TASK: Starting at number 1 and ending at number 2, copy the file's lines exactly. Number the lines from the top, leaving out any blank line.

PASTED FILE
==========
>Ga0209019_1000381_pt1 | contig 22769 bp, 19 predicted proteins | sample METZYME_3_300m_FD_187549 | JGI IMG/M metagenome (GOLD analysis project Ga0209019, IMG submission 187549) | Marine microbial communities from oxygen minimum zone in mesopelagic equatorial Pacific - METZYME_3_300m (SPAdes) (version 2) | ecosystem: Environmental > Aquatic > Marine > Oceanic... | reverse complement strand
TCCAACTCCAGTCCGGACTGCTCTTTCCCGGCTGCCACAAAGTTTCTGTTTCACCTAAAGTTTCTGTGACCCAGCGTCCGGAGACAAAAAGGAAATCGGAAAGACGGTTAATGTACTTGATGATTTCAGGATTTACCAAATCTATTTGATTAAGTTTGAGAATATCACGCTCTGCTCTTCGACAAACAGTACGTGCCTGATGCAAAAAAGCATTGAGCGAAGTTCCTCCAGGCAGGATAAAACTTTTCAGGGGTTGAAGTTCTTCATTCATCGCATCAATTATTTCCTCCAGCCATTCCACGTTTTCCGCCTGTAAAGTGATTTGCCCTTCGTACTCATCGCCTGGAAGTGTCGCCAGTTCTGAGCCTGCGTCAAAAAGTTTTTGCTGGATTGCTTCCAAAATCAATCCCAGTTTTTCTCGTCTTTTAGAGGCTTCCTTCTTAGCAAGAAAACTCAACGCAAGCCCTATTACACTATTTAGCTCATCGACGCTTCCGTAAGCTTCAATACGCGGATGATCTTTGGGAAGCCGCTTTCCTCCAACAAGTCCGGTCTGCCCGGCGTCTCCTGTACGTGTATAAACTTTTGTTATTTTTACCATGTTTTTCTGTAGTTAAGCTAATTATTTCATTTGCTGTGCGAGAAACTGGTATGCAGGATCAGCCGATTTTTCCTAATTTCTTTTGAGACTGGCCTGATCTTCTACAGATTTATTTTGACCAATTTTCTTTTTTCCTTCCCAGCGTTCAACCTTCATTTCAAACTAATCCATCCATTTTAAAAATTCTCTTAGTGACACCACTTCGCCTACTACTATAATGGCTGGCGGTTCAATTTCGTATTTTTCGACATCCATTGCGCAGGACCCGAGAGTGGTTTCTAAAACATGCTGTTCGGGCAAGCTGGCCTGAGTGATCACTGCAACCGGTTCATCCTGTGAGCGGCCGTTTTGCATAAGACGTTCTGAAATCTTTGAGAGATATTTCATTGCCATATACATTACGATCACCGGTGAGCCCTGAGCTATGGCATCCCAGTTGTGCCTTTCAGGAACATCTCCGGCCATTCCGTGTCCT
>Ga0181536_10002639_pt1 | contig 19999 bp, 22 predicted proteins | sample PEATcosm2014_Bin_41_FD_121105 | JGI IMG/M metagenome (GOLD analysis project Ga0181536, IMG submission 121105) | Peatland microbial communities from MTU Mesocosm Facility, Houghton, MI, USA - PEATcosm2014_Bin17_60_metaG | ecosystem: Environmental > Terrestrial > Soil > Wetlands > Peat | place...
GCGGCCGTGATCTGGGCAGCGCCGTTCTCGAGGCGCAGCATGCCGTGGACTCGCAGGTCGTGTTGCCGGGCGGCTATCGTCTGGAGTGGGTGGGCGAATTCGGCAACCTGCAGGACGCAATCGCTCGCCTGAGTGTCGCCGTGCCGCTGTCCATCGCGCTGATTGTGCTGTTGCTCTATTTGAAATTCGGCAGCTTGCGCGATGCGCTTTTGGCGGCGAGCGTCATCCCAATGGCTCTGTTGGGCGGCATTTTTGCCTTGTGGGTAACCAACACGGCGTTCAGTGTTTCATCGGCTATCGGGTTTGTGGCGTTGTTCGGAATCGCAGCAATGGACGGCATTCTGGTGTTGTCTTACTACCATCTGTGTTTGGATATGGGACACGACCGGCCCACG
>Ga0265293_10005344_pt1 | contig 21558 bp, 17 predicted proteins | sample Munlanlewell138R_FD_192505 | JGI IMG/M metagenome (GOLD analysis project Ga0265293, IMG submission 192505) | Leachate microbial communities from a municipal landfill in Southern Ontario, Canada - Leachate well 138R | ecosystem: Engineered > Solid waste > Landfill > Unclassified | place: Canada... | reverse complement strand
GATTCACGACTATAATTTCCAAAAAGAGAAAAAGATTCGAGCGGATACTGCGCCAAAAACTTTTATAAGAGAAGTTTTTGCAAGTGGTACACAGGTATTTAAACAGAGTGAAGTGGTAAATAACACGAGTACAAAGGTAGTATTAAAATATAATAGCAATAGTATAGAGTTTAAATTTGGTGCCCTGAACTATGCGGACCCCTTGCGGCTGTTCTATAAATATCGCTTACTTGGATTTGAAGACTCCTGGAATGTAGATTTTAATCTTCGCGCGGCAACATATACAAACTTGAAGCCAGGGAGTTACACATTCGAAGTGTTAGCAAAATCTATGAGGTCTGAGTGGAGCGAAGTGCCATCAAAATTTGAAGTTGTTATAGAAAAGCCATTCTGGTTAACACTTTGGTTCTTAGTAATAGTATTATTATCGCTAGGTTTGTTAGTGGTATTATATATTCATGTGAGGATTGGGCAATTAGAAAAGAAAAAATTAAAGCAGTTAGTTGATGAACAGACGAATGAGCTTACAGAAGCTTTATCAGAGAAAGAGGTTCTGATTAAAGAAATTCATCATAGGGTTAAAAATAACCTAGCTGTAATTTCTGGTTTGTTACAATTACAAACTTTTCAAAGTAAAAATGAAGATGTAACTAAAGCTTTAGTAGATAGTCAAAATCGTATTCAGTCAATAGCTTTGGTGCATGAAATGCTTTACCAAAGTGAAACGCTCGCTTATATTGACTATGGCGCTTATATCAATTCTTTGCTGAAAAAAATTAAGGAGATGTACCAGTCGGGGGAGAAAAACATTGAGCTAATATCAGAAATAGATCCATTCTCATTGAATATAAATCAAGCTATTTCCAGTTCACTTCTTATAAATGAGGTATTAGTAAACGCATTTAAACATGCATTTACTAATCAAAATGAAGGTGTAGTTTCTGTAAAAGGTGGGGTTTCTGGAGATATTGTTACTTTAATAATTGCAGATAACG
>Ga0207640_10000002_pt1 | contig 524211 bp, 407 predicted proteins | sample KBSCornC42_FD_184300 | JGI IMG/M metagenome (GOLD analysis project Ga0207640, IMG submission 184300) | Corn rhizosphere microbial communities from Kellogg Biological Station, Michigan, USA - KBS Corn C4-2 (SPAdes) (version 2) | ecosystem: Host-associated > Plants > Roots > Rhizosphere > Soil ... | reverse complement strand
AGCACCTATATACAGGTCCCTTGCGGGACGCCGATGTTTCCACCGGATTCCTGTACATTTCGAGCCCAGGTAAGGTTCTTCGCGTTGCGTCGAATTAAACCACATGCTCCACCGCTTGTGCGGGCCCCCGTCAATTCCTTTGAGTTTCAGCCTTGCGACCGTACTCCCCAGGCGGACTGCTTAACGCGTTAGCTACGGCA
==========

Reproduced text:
>Ga0209019_1000381_pt1 | contig 22769 bp, 19 predicted proteins | sample METZYME_3_300m_FD_187549 | JGI IMG/M metagenome (GOLD analysis project Ga0209019, IMG submission 187549) | Marine microbial communities from oxygen minimum zone in mesopelagic equatorial Pacific - METZYME_3_300m (SPAdes) (version 2) | ecosystem: Environmental > Aquatic > Marine > Oceanic... | reverse complement strand
TCCAACTCCAGTCCGGACTGCTCTTTCCCGGCTGCCACAAAGTTTCTGTTTCACCTAAAGTTTCTGTGACCCAGCGTCCGGAGACAAAAAGGAAATCGGAAAGACGGTTAATGTACTTGATGATTTCAGGATTTACCAAATCTATTTGATTAAGTTTGAGAATATCACGCTCTGCTCTTCGACAAACAGTACGTGCCTGATGCAAAAAAGCATTGAGCGAAGTTCCTCCAGGCAGGATAAAACTTTTCAGGGGTTGAAGTTCTTCATTCATCGCATCAATTATTTCCTCCAGCCATTCCACGTTTTCCGCCTGTAAAGTGATTTGCCCTTCGTACTCATCGCCTGGAAGTGTCGCCAGTTCTGAGCCTGCGTCAAAAAGTTTTTGCTGGATTGCTTCCAAAATCAATCCCAGTTTTTCTCGTCTTTTAGAGGCTTCCTTCTTAGCAAGAAAACTCAACGCAAGCCCTATTACACTATTTAGCTCATCGACGCTTCCGTAAGCTTCAATACGCGGATGATCTTTGGGAAGCCGCTTTCCTCCAACAAGTCCGGTCTGCCCGGCGTCTCCTGTACGTGTATAAACTTTTGTTATTTTTACCATGTTTTTCTGTAGTTAAGCTAATTATTTCATTTGCTGTGCGAGAAACTGGTATGCAGGATCAGCCGATTTTTCCTAATTTCTTTTGAGACTGGCCTGATCTTCTACAGATTTATTTTGACCAATTTTCTTTTTTCCTTCCCAGCGTTCAACCTTCATTTCAAACTAATCCATCCATTTTAAAAATTCTCTTAGTGACACCACTTCGCCTACTACTATAATGGCTGGCGGTTCAATTTCGTATTTTTCGACATCCATTGCGCAGGACCCGAGAGTGGTTTCTAAAACATGCTGTTCGGGCAAGCTGGCCTGAGTGATCACTGCAACCGGTTCATCCTGTGAGCGGCCGTTTTGCATAAGACGTTCTGAAATCTTTGAGAGATATTTCATTGCCATATACATTACGATCACCGGTGAGCCCTGAGCTATGGCATCCCAGTTGTGCCTTTCAGGAACATCTCCGGCCATTCCGTGTCCT